Yet another United Nations climate conference concluded this year, with plans drawn up and decisions made at COP24 to keep the world from messy, weather-induced ruin.
And like the many who came before, COP24 also saw an underrepresented woman from the global decision making process, Earther reports. COP24 saw that women make up only 37 percent of the average delegation.
From one perspective, studies have suggested that at least 75 percent of the population affected by natural disasters in recent years are women. Today there are more women than ever before, caring for families, the scarcity of basic necessities like food, water and land are major concerns for women today. Policies made by men that disproportionately affect women are unfair and unfair.
The debate is not just about the developing world. Countries like Portugal, Belgium, Spain and Ireland are guilty of sending delegations with only 40 per cent women.
The Women’s Environment and Development Organization (WEDO) highlights gender-biased statistics from the UN talks on a report. WEDO’s data reveal at last year’s climate summit the exact same thing was observed, 37 percent women.
Negotiating groups at COP24 led by women. this year it was 26 percent, a small increase from the 15 percent of groups led by women ten years ago.
The number of women participating in the UN COP has actually increased slightly over the years. WEDO research cited by Earther predicts that in the current track to gender parity, it will be 2040 before we see any real difference.
Still, equal representation is one thing, and equal participation is another. This is something that the UN recognized when it produced the Gender action plan in 2017. The report establishes among its objectives that it plans to “achieve and maintain the full, equitable and meaningful participation” of women in the work of the UNFCCC.
This sentiment resonates in statements like this in UNFCC website:
“Women commonly face greater risks and burdens from the impacts of climate change in situations of poverty, and the majority of the world’s poor are women. The unequal participation of women in decision-making processes and in labor markets it exacerbates inequalities and often prevents women from contributing fully to climate-related planning, policy-making and implementation. “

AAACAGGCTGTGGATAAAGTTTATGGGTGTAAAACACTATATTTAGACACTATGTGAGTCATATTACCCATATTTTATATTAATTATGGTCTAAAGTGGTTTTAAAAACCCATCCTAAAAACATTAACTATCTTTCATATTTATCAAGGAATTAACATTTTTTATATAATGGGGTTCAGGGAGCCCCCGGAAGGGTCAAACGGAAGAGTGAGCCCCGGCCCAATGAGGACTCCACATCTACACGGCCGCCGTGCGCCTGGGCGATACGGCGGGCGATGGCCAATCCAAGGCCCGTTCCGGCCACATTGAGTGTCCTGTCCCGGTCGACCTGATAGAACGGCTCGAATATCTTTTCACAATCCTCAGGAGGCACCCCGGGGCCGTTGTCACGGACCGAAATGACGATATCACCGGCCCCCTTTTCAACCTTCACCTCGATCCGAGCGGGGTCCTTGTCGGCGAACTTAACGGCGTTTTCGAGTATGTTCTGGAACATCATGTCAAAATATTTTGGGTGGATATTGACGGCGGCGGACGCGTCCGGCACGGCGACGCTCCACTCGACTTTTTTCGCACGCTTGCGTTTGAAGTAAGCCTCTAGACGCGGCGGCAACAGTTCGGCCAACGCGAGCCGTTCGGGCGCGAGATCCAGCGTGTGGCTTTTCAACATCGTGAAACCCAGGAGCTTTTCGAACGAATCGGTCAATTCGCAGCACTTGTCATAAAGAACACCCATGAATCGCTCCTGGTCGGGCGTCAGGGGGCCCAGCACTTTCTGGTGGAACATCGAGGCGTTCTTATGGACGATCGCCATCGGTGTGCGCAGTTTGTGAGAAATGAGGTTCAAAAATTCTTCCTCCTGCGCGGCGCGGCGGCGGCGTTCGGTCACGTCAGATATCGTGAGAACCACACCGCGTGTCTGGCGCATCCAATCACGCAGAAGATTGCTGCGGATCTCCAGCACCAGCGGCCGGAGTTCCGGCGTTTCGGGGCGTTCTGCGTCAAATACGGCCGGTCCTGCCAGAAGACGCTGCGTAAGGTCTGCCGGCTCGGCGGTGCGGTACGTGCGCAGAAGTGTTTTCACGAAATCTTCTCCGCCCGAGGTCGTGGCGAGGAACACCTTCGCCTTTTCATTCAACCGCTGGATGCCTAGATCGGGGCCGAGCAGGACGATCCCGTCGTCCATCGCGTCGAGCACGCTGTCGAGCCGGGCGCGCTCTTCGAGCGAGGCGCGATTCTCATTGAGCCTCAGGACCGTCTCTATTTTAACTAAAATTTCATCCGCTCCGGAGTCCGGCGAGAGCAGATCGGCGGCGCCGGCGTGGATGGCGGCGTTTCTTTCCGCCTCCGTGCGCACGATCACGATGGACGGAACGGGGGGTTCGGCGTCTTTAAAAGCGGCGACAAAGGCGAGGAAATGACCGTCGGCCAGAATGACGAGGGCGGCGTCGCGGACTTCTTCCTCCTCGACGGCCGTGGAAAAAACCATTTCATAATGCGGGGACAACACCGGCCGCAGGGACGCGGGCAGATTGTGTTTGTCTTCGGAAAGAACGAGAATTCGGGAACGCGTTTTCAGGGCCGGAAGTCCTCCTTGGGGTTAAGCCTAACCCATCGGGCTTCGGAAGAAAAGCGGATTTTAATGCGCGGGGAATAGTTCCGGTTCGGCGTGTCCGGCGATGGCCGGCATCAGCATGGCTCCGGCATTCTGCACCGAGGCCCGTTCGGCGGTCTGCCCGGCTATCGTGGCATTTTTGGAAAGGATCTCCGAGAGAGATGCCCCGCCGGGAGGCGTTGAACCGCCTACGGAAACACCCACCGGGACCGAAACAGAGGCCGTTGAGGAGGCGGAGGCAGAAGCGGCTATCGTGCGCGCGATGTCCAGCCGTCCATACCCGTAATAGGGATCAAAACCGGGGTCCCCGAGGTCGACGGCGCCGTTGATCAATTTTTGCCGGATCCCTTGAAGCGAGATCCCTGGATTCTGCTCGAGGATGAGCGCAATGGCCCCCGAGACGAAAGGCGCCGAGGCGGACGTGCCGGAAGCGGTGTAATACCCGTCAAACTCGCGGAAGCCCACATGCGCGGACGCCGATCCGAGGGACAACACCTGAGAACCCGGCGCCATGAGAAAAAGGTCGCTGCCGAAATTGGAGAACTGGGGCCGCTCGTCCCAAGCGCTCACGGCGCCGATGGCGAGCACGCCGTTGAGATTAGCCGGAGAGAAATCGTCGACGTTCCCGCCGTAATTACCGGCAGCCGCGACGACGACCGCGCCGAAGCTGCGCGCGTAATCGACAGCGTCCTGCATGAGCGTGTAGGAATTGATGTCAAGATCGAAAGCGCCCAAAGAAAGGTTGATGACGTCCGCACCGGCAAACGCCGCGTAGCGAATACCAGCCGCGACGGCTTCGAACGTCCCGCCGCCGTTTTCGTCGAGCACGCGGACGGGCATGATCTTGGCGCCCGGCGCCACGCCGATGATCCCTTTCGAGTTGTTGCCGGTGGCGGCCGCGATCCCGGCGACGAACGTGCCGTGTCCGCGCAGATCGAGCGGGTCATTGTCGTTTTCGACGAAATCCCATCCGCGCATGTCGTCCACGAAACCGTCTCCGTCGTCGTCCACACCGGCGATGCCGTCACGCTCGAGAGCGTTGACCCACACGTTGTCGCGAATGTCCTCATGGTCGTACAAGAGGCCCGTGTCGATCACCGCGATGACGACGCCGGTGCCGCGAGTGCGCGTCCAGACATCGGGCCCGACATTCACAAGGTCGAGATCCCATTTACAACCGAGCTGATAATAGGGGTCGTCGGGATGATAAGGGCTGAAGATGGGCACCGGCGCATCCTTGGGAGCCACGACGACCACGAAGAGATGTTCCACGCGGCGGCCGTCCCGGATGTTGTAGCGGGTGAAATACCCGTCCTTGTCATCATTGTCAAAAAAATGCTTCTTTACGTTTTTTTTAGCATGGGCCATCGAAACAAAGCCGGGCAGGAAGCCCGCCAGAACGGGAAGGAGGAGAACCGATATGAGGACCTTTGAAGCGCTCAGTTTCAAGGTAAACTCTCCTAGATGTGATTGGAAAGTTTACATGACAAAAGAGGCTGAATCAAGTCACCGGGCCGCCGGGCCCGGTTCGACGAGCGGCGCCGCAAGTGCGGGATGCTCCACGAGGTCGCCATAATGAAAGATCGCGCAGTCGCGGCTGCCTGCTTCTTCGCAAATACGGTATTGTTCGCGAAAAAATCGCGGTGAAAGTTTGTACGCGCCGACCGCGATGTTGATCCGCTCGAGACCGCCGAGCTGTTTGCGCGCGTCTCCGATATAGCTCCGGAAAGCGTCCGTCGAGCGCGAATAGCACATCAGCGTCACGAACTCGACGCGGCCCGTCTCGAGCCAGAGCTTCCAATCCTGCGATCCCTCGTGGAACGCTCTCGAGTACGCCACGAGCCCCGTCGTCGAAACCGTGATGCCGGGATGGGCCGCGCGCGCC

But the problem could be much deeper than simply statistics and numbers, fears Bridget Burns, Director of WEDO.
“Even when we push women into positions of power, they end up in arguments that are less powerful,” Burns saying Earther.
At the male-dominated COP24, the sheep among the wolves was the Kyrgyz delegation, with the only team of female negotiators.
“We have landslides, avalanches and floods, and women who live at home with a child are more affected by these disasters. That is why it is important to have women’s voices in the decision-making process, “said Aizada Bareiva, the group’s main voice.
In confused irony, Bereiva also confessed to having a very different notion of equality.
She considers that women are naturally less apt to handle positions of authority than men, who, “due to their nature” are better equipped to make decisions about the global economy and politics.
Bereiva added that Burns’ fears increased and that women could probably make “softer decisions,” about the weather, for example. “What matters is that the real specialists are involved,” he said.
All said and done, if the “specialists” at significant global events like COP24 are mostly men, the interests of women could be overlooked simply by design. Where global politics is part of the equation, new policies in current circumstances might be inappropriate for nearly half of the world’s people.
The gender disparity at the summit in 2018 was slightly different than it was a decade ago.
But that’s no guarantee that their voices at the UN talks next year won’t be a little louder.
2018 has been an eventful year and here is our full list of Tales of the year ender.